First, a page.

Earl Klugh - Hand Picked (2013)

Earl Klugh
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Since his days as a teen prodigy in Detroit, Earl Klugh has fashioned a surprisingly varied career around his acoustic guitar sounds. He's had success in duet formats with both Bob James and George Benson, has fronted a seven piece band, led a straight up jazz trio, created orchestral tributes to standards and issued sparsely arranged solo albums.  And in every format, the low key guitarist and songwriter has created an aura of soothing cool around a unique style of playing that harkens to - but does not copy - elements of all-time greats ranging from Chet Atkins to Wes Montgomery.

Back in 1989, after a series of successful albums in bigger band settings, Klugh stripped everything down for Solo Guitar, an intimate album of solo takes on standards ranging from "It's Only A Paper Moon" to "Autumn Leaves." It hit the top 5 on the jazz charts and provided a different platform for Klugh's often underrated skills as an interpreter.  More than two decades later, Klugh again gets intimate on his newest release, Hand Picked, a nifty package of originals and classic covers that is his first release on the Heads Up label.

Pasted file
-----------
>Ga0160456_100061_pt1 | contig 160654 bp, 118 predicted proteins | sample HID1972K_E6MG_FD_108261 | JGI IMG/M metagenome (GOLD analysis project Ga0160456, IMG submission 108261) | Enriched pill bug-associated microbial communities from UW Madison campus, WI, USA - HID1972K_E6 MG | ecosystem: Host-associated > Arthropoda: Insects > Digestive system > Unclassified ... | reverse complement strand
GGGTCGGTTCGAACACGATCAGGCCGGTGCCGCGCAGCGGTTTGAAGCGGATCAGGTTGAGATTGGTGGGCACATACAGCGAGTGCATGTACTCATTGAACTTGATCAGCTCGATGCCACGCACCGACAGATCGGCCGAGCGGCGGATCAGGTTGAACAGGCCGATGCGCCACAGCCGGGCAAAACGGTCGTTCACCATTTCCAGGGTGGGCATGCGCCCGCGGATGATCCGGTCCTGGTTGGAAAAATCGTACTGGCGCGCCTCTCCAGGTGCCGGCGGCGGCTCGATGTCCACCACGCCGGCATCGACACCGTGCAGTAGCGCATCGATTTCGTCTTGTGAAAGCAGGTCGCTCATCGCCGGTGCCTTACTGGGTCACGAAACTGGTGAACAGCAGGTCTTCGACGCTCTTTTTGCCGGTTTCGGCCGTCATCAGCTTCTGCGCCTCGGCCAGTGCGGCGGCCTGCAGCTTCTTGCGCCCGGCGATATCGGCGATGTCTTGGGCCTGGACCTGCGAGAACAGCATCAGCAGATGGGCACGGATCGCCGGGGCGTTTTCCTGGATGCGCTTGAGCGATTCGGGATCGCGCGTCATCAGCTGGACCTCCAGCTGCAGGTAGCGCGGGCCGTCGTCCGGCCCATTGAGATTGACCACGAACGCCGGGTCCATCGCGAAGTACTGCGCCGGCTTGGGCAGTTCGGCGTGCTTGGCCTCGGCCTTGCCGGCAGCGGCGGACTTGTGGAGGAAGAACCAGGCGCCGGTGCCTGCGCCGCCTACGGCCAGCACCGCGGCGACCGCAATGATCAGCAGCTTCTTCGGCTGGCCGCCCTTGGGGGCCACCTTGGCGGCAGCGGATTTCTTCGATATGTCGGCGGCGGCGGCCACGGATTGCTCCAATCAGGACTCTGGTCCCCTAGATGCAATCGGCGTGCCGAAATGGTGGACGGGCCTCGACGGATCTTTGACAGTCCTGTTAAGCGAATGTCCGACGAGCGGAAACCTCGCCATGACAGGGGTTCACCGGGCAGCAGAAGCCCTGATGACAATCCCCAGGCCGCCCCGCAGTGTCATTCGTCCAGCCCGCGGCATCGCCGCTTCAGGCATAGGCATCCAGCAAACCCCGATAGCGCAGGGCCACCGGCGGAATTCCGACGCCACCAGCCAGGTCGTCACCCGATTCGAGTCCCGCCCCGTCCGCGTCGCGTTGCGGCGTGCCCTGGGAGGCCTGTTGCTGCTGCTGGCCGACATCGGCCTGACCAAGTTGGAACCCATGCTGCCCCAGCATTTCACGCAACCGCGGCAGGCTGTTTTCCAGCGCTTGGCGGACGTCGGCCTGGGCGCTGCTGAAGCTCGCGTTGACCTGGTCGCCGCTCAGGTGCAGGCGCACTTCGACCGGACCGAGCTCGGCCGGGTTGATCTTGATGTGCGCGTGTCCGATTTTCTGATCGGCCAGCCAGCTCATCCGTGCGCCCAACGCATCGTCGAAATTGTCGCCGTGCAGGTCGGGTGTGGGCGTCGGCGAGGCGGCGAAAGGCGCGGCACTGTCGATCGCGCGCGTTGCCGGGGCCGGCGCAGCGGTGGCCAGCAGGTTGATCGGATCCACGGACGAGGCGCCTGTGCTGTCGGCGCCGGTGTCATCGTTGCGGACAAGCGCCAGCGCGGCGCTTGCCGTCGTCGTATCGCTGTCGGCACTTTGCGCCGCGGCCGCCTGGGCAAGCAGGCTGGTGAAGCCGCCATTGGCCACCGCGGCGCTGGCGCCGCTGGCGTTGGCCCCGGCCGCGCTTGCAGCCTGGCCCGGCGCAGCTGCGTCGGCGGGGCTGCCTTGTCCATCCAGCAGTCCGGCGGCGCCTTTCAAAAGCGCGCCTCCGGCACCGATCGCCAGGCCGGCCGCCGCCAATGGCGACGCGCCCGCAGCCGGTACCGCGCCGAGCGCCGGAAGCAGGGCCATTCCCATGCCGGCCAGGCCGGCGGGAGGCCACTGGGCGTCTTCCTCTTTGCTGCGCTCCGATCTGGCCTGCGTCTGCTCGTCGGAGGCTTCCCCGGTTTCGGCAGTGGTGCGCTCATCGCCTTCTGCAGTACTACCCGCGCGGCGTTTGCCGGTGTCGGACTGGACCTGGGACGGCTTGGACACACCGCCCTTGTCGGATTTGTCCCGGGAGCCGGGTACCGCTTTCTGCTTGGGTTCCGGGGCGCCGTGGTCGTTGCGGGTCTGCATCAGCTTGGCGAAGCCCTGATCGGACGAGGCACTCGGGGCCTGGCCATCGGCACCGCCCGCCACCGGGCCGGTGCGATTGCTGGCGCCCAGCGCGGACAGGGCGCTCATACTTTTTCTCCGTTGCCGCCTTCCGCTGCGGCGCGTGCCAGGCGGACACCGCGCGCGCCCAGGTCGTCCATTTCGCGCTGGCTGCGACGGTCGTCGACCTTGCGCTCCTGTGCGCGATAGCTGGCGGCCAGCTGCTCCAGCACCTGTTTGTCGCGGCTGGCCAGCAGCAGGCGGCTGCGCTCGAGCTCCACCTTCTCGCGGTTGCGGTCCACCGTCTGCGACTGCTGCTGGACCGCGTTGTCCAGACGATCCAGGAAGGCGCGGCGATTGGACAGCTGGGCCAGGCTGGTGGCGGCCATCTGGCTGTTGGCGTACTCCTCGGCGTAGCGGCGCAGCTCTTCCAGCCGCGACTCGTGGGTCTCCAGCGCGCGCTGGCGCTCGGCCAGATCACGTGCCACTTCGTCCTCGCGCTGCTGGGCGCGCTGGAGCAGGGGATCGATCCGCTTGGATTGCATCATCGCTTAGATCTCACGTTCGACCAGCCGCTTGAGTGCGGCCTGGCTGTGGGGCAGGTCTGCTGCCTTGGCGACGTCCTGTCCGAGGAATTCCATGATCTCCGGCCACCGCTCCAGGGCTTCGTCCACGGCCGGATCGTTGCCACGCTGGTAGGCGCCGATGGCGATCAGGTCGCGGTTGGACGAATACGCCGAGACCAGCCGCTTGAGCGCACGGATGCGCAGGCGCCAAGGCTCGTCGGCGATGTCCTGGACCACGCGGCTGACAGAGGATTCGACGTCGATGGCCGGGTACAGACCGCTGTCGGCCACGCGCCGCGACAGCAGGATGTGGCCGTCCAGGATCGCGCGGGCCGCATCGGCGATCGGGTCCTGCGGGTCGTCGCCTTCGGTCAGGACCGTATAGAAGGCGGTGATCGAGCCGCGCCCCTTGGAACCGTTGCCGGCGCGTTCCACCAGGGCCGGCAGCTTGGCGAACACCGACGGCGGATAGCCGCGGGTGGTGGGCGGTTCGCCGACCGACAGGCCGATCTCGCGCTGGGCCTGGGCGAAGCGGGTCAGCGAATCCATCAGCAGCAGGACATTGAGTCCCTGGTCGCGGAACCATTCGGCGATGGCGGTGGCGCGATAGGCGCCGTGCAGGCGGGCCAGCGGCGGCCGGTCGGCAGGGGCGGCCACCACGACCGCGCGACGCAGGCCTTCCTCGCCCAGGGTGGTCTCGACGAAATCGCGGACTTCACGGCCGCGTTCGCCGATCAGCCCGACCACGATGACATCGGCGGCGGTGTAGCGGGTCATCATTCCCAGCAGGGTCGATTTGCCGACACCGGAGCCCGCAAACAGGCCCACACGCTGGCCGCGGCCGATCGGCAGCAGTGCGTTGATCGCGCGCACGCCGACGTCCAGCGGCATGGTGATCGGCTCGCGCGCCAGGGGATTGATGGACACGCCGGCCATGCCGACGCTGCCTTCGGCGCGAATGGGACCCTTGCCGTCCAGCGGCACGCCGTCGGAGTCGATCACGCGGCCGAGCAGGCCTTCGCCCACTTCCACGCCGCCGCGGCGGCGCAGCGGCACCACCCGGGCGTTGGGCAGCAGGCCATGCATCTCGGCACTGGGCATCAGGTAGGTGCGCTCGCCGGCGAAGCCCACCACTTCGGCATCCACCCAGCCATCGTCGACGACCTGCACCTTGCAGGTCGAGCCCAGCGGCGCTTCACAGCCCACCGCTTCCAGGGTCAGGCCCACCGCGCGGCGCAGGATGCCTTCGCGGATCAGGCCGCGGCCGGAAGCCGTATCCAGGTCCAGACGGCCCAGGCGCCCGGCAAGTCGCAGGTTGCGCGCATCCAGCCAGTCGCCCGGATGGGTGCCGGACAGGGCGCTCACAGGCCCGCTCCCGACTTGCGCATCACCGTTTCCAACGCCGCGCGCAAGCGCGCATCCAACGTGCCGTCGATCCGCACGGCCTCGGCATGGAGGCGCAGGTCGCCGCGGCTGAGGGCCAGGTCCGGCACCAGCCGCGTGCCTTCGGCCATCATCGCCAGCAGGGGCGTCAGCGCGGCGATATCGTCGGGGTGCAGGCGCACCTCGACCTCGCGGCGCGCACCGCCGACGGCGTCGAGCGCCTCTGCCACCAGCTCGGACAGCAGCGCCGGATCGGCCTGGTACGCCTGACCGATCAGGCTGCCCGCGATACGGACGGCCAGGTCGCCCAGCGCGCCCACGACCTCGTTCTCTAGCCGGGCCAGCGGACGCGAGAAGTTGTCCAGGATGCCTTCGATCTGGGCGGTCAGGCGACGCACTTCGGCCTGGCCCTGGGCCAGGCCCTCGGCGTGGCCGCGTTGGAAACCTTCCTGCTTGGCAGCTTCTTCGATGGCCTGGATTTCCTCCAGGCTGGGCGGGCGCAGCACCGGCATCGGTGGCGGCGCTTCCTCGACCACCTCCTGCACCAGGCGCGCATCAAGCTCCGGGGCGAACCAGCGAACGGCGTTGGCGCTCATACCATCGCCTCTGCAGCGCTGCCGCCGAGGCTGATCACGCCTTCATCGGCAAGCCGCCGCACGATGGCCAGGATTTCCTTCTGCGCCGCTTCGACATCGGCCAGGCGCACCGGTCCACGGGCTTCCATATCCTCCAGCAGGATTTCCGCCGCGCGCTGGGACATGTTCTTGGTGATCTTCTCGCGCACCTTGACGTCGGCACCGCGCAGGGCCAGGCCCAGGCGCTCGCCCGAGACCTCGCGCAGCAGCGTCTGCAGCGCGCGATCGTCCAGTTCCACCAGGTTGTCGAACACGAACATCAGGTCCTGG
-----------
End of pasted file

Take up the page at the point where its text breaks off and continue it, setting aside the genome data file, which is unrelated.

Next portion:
While most of Hand Picked is Klugh working alone on his familiar acoustic guitar, he strategically brings in guests, including eclectic guitarist Bill Frisell on a cover of the early R&B classic "Blue Moon," country star Vince Gill on the Everlys' "All I Have to Do is Dream" and ukulele player Jake Shimabukuro on the album's centerpiece, an eight-minute version of the Eagles' "Hotel California."  The latter, in particular, strips all the bluster of the original, giving it an intimate, searching feel, with the unique combination of ukulele and acoustic guitar working beautifully.

Aside from those feature cuts, there are a number of gems among the album's 16 tracks: "Cast Your Fate to the Wind" was included on Klugh's late 70s Magic In Your Eyes album and it is reprised here in a crisper, leaner format; "More and More Amor" is a dexterous, almost timeless reworking of an obscure Herb Alpert song from the 60s; and "This Time," a Klugh composition that was previously performed by Al Jarreau, provides a light acoustic coda to the album.

Earl Klugh has been tough to categorize throughout his four decade career. Neither pop nor jazz, he is best described simply as a supreme guitarist who has moved from genre to genre, always bringing a sense of melody and accessibility to anything he's touched. And on his 31st album, he brings those same sensibilities, not breaking new ground but continuing to mine somewhat familiar territory in his unique, understated fashion. Hand Picked is clearly a labor of love for the nearly 60-year old - with each song bearing special meaning to him - and on it he provides long time fans with a comfortable, melodic collection, smartly selected and beautifully performed. Recommended.

By Chris Rizik

 
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